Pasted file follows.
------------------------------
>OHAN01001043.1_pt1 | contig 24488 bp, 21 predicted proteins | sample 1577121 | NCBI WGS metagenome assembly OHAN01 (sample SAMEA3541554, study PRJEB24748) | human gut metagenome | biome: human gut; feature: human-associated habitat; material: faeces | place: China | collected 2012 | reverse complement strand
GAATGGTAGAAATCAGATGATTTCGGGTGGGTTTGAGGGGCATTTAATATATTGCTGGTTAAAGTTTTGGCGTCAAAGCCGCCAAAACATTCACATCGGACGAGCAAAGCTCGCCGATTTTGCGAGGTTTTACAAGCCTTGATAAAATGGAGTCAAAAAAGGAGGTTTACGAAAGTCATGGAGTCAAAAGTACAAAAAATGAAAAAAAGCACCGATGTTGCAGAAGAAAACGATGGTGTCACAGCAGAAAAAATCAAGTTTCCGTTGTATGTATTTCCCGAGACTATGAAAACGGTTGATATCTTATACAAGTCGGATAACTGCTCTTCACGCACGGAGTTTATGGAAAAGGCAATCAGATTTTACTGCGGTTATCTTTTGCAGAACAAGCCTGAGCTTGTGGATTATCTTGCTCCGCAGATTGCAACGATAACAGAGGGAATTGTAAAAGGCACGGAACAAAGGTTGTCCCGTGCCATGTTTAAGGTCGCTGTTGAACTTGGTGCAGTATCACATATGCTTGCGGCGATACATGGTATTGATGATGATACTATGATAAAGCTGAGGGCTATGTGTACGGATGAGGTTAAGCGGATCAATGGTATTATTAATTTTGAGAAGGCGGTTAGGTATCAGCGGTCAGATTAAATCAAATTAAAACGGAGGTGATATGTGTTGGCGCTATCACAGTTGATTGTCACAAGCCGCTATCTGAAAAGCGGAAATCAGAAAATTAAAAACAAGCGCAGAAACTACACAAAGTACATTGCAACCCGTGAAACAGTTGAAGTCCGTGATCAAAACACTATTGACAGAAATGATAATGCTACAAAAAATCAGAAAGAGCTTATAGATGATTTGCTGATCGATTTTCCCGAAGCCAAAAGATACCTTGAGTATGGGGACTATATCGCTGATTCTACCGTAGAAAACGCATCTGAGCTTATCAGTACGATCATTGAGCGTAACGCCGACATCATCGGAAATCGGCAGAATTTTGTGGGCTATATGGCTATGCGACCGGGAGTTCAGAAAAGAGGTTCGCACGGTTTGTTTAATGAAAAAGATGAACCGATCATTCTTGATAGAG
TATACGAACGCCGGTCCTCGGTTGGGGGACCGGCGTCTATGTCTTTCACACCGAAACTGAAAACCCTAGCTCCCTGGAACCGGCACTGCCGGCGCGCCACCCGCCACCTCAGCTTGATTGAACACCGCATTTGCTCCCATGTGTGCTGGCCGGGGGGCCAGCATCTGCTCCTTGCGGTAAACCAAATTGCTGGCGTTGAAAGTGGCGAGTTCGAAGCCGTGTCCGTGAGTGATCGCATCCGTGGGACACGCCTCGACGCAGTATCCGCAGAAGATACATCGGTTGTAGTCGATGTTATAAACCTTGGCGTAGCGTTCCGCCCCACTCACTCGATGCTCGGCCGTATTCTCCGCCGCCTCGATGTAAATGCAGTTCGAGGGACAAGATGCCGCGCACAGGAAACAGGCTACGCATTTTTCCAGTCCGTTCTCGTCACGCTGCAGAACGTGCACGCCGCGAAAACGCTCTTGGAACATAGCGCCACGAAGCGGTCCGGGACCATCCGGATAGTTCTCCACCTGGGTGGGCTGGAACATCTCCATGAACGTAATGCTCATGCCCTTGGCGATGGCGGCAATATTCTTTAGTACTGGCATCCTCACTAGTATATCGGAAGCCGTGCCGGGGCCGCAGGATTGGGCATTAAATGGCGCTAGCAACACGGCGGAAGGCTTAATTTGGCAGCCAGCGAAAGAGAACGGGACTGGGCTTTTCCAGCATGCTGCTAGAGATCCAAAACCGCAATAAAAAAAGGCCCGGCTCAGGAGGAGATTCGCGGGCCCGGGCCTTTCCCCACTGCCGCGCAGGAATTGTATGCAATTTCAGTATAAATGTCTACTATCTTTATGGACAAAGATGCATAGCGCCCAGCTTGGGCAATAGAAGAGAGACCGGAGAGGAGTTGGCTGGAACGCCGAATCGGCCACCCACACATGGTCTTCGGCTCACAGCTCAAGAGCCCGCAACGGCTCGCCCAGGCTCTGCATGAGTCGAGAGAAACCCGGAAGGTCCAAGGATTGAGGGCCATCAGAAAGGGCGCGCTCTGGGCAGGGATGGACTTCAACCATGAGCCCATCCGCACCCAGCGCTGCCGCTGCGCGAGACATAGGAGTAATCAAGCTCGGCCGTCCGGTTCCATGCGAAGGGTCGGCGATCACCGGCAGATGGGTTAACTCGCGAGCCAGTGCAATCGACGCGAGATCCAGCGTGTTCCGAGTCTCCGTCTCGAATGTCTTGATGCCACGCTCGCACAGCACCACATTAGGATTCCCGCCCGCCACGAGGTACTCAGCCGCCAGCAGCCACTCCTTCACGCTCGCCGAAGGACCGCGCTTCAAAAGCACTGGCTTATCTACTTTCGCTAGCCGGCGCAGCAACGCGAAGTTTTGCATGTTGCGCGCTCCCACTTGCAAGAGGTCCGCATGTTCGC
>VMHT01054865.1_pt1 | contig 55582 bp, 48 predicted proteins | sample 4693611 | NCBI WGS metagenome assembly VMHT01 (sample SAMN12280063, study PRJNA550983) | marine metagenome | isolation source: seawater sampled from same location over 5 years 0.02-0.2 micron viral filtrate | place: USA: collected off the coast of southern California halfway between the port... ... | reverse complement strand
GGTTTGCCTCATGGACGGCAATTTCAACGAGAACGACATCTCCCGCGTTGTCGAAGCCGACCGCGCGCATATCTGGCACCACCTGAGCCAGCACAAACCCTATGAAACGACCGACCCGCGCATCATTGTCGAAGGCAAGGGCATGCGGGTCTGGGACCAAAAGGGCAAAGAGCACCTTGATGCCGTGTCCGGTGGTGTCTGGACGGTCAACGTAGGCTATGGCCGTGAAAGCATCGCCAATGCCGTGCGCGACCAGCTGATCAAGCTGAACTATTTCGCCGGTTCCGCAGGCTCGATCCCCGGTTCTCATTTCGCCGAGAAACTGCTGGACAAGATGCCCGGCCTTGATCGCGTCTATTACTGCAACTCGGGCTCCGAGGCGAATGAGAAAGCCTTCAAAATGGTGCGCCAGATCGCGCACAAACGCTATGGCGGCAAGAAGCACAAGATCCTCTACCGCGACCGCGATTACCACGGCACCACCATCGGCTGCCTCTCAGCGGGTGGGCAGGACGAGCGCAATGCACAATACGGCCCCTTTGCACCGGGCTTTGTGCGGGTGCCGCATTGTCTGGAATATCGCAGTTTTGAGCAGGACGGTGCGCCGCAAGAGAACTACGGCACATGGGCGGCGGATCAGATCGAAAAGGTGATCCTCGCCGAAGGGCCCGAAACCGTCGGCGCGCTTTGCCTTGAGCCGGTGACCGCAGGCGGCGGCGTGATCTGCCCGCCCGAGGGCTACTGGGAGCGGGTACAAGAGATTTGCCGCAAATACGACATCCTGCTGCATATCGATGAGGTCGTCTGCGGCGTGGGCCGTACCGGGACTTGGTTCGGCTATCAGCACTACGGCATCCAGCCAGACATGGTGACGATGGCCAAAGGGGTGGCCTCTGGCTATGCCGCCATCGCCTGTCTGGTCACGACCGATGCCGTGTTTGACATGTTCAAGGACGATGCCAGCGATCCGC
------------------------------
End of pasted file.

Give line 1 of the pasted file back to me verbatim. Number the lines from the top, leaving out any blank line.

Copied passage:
>OHAN01001043.1_pt1 | contig 24488 bp, 21 predicted proteins | sample 1577121 | NCBI WGS metagenome assembly OHAN01 (sample SAMEA3541554, study PRJEB24748) | human gut metagenome | biome: human gut; feature: human-associated habitat; material: faeces | place: China | collected 2012 | reverse complement strand